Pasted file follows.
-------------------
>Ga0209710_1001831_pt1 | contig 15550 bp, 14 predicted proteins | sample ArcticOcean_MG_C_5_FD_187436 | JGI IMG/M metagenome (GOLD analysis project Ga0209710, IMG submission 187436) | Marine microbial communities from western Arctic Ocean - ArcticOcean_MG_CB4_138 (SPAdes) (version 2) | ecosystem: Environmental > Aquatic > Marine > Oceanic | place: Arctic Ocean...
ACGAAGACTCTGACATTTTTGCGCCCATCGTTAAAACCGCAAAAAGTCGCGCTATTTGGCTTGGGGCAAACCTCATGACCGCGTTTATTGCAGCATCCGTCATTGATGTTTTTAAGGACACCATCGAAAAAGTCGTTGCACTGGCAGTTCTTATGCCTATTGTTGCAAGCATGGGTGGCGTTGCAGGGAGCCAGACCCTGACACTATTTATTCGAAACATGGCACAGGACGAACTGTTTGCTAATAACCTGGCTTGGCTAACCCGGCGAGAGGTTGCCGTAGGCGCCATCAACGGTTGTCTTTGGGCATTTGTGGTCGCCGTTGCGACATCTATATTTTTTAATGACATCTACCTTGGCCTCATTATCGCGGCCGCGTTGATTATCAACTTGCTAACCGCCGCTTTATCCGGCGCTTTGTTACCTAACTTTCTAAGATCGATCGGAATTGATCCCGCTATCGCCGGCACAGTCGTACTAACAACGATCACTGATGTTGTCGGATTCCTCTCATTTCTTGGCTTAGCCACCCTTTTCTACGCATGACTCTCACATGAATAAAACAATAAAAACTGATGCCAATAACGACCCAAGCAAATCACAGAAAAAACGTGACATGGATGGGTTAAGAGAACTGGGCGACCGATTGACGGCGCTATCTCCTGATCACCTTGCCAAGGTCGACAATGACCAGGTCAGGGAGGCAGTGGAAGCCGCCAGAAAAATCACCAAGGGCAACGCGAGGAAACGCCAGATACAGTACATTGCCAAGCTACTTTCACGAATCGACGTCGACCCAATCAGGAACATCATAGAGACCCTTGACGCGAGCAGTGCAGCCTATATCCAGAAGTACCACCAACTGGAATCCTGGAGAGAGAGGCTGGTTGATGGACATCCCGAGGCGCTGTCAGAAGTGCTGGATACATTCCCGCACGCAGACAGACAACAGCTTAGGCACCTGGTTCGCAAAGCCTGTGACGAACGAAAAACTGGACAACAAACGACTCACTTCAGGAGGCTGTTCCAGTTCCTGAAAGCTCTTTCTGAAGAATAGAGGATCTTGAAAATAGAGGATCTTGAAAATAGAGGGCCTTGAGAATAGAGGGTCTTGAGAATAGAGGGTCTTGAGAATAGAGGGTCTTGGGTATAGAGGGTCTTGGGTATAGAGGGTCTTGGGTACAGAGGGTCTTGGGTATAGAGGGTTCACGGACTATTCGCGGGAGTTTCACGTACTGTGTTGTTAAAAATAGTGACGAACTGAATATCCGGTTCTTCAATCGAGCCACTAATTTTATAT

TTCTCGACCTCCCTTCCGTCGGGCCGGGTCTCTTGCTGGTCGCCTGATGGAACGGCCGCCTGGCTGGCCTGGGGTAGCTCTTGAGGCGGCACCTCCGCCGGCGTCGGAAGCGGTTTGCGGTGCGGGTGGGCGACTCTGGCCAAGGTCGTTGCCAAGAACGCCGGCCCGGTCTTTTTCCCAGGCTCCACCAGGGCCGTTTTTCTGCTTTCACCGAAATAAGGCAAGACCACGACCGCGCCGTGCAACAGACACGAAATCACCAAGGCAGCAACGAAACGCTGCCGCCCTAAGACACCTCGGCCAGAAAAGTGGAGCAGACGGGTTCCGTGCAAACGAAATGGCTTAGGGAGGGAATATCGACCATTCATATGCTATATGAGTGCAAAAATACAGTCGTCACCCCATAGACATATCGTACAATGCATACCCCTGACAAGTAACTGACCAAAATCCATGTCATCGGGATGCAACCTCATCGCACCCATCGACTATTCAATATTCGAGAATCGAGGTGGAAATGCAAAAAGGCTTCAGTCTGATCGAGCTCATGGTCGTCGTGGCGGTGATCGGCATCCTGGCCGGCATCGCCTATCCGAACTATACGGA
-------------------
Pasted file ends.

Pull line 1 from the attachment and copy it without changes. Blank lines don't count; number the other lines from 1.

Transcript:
>Ga0209710_1001831_pt1 | contig 15550 bp, 14 predicted proteins | sample ArcticOcean_MG_C_5_FD_187436 | JGI IMG/M metagenome (GOLD analysis project Ga0209710, IMG submission 187436) | Marine microbial communities from western Arctic Ocean - ArcticOcean_MG_CB4_138 (SPAdes) (version 2) | ecosystem: Environmental > Aquatic > Marine > Oceanic | place: Arctic Ocean...